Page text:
MOLD IN YOUR FOOD
Sharing your food with others is friendly, sharing it with mold on the other hand can be very dangerous. Just sniffing or smelling mold in or on your food can make you sick, with symptoms that can range from slightly nauseous to a life-threatening toxic shock reaction.
Just as food supplies you with nutrients, everything you eat has the potential to feed all kinds of molds. Molds love the moisture, sugar, and other organic compounds in your food and can grow quite rapidly on them and hidden within them.
I previously covered good molds in cheeses etc., what we’re talking about here is allergenic and toxic molds that can be present in many of the things you normally eat. Take fruit for instance. Inspect all fruit carefully before buying it and daily after buying it. If you see any indication of mold on the fruit or its stems etc. don’t buy it, or return it immediately if you have bought it by accident. You shouldn’t touch, smell, or eat any fruit with mold on it. Even if you see no mold but bite into a fruit and taste mold, spit it out and through it away. Fruit molds can be quite nasty.
Soft vegetables and soft fruits like: peaches, nectarines, plums, grapes, melons, cucumbers, zucchini, and etc. typically develop soft spots which usually indicate the start of mold growth. If these spots are small and only one or two on the whole piece, its OK to cut the spot out being careful to cut at least 1/2 inch around and beyond the soft spot keeping the knife well out of the mold. If you have large soft spots, the mold has invaded the entire fruit or vegetable and you should throw it away. Unless your lucky enough to have Russian Black tomatoes (very tasty species), you should throw away any tomatoes with dark seeds inside or brown or black spots outside.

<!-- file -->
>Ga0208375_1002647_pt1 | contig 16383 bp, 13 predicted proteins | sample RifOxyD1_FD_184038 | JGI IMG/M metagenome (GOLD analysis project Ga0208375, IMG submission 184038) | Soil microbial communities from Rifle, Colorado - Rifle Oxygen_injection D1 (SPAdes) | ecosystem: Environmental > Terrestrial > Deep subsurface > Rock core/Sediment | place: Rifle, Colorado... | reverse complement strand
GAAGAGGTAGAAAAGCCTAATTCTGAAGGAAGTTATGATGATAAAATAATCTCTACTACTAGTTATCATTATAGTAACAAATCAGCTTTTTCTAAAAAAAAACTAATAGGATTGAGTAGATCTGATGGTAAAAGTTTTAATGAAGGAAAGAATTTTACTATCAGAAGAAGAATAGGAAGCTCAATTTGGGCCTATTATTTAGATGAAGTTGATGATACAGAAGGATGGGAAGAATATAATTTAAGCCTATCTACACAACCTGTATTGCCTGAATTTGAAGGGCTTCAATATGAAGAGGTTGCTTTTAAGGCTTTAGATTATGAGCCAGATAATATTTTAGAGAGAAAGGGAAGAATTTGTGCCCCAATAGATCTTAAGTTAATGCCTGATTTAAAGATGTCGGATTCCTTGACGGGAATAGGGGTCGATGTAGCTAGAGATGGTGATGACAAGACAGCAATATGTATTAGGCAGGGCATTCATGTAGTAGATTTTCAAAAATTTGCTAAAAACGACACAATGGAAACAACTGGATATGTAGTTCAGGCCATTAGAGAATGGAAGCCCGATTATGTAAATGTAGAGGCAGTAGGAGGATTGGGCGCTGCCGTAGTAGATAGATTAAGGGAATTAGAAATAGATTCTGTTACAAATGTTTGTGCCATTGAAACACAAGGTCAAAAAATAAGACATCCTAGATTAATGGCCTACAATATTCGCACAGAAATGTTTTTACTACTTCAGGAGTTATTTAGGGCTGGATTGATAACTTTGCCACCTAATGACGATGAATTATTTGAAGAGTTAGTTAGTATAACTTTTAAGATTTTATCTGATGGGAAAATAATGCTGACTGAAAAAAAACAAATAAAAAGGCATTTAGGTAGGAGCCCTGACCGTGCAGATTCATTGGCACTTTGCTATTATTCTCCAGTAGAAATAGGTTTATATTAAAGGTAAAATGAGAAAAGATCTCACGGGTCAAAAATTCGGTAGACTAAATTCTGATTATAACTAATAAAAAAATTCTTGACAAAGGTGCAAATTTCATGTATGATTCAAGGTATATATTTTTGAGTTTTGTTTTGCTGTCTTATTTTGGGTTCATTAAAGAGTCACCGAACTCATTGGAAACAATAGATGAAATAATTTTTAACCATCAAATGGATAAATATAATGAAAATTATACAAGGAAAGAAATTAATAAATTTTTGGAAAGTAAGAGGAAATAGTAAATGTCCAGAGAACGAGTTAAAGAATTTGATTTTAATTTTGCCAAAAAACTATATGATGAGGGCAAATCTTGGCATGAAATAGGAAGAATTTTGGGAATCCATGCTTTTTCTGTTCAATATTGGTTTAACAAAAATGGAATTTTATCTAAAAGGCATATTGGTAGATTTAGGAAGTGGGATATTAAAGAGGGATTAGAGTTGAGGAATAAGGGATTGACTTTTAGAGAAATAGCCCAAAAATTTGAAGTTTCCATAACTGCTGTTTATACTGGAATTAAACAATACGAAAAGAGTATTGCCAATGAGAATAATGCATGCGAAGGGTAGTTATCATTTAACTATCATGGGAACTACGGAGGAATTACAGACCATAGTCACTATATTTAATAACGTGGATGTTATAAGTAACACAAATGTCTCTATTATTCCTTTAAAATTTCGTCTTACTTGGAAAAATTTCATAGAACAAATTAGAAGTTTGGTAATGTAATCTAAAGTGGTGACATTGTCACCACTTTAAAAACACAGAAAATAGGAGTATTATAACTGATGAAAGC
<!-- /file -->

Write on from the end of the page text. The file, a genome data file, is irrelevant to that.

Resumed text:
Hard vegetables, like cabbage, cauliflower, carrots, peppers and etc., have very little internal moisture, making them less likely to harbor mold. You can cut off around any mold you see on hard vegetables long as you go at least an inch around and beyond any visible mold and assure you don’t cross contaminate by letting the knife touch the mold.
Black berries, black raspberries, and raspberries tend to grow mold from the inside out, so look down inside their core or cut them in half before you eat them. Blueberries and strawberries tend to mold from the outside in or to get real soft and spongy from mold growth, so look for mold starting at the site of their stems and don‘t eat any that are real soft, mushy, or discolored.
Meats can also harbor some nasty molds, usually green or blue, and under no circumstances should you ingest any meat that has visible mold on it.
You certainly want to enjoy your meats, vegetables and fruits, so be vigilant about inspecting them during purchases and before consuming. Meat should be kept in original packaging till ready to eat. You should only wash your berries and vegetables just prior to consumption. Washing them then putting them back in the fridge will remove their natural protective microorganisms (that are harmless to you) and leave them prone to growing molds before you finally eat them.
The only exception would be if you buy them frozen or your going to freeze the berries for use later. If you bought berries frozen from the supermarket, they should already be cleaned and mold free.
If your picking your own fresh berries (like I do), you should wash them thoroughly to remove any pesticides, dirt, bugs, debris, and etc., then let air dry. I like to rinse my berries in a colander, then spread my fresh berries out in a single layer on a clean dish towel for an hour or two to dry. Then bag them up in plastic freezer bags, suck out as much air as possible, seal them tight, then freeze. I like to eat a hand full of frozen blueberries right out of the freezer bag leaving the rest to enjoy another day. Good stuff.